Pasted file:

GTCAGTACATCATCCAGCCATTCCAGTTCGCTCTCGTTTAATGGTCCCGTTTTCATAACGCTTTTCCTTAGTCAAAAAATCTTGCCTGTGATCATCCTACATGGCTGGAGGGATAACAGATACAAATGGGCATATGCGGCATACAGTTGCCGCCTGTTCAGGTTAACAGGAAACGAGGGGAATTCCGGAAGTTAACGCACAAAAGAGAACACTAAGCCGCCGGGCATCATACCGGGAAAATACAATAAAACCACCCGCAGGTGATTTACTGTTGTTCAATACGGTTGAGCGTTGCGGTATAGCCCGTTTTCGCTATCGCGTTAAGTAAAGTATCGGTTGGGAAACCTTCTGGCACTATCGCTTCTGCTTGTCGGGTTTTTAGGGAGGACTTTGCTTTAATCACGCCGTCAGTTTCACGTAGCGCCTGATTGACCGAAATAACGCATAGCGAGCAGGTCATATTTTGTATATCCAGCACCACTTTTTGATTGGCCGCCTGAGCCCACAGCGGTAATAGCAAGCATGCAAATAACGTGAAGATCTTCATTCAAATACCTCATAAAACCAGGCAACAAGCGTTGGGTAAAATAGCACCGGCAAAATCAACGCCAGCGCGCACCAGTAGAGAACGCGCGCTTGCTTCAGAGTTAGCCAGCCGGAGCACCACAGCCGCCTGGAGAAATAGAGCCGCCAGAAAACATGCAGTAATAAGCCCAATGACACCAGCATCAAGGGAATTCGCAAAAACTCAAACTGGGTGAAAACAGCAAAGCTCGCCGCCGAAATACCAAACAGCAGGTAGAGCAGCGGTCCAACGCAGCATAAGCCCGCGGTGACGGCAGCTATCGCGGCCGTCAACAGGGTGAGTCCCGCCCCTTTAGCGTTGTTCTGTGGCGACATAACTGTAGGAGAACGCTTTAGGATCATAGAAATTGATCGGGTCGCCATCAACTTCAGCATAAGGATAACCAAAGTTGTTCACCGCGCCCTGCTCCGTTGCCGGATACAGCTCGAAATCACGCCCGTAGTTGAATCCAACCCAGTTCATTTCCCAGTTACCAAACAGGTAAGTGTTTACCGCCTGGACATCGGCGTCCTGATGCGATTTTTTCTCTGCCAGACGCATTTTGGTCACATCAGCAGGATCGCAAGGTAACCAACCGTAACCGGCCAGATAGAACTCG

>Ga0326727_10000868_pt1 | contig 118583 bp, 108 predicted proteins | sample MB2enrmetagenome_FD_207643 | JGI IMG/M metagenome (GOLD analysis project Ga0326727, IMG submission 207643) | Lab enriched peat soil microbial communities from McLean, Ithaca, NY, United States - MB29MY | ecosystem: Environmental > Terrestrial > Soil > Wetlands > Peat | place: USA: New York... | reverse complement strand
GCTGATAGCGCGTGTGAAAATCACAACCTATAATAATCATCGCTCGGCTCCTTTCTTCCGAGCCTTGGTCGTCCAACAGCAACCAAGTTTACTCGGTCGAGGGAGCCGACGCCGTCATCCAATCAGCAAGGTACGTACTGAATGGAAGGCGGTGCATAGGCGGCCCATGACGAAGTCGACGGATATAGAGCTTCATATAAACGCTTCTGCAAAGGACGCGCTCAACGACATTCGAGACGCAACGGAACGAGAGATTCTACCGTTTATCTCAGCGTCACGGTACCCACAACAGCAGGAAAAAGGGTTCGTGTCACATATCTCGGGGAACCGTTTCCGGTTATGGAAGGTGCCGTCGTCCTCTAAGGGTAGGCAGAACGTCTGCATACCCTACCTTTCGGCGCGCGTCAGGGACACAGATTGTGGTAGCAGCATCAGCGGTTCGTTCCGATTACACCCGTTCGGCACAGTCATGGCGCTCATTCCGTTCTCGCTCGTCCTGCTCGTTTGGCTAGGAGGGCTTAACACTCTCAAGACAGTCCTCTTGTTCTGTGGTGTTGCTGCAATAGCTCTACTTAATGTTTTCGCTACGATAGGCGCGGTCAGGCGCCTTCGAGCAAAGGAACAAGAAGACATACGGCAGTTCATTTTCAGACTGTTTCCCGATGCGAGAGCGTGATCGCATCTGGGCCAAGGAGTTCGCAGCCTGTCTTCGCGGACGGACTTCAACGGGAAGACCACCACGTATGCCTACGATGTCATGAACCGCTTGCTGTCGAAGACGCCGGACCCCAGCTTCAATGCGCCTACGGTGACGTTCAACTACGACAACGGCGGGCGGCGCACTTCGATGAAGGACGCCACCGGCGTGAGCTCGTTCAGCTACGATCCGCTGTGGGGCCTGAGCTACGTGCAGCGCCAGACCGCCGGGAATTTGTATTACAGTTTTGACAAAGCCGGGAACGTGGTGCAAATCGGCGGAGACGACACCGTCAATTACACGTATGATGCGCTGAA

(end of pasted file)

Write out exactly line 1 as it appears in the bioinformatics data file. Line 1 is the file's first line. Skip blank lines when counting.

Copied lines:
GTCAGTACATCATCCAGCCATTCCAGTTCGCTCTCGTTTAATGGTCCCGTTTTCATAACGCTTTTCCTTAGTCAAAAAATCTTGCCTGTGATCATCCTACATGGCTGGAGGGATAACAGATACAAATGGGCATATGCGGCATACAGTTGCCGCCTGTTCAGGTTAACAGGAAACGAGGGGAATTCCGGAAGTTAACGCACAAAAGAGAACACTAAGCCGCCGGGCATCATACCGGGAAAATACAATAAAACCACCCGCAGGTGATTTACTGTTGTTCAATACGGTTGAGCGTTGCGGTATAGCCCGTTTTCGCTATCGCGTTAAGTAAAGTATCGGTTGGGAAACCTTCTGGCACTATCGCTTCTGCTTGTCGGGTTTTTAGGGAGGACTTTGCTTTAATCACGCCGTCAGTTTCACGTAGCGCCTGATTGACCGAAATAACGCATAGCGAGCAGGTCATATTTTGTATATCCAGCACCACTTTTTGATTGGCCGCCTGAGCCCACAGCGGTAATAGCAAGCATGCAAATAACGTGAAGATCTTCATTCAAATACCTCATAAAACCAGGCAACAAGCGTTGGGTAAAATAGCACCGGCAAAATCAACGCCAGCGCGCACCAGTAGAGAACGCGCGCTTGCTTCAGAGTTAGCCAGCCGGAGCACCACAGCCGCCTGGAGAAATAGAGCCGCCAGAAAACATGCAGTAATAAGCCCAATGACACCAGCATCAAGGGAATTCGCAAAAACTCAAACTGGGTGAAAACAGCAAAGCTCGCCGCCGAAATACCAAACAGCAGGTAGAGCAGCGGTCCAACGCAGCATAAGCCCGCGGTGACGGCAGCTATCGCGGCCGTCAACAGGGTGAGTCCCGCCCCTTTAGCGTTGTTCTGTGGCGACATAACTGTAGGAGAACGCTTTAGGATCATAGAAATTGATCGGGTCGCCATCAACTTCAGCATAAGGATAACCAAAGTTGTTCACCGCGCCCTGCTCCGTTGCCGGATACAGCTCGAAATCACGCCCGTAGTTGAATCCAACCCAGTTCATTTCCCAGTTACCAAACAGGTAAGTGTTTACCGCCTGGACATCGGCGTCCTGATGCGATTTTTTCTCTGCCAGACGCATTTTGGTCACATCAGCAGGATCGCAAGGTAACCAACCGTAACCGGCCAGATAGAACTCG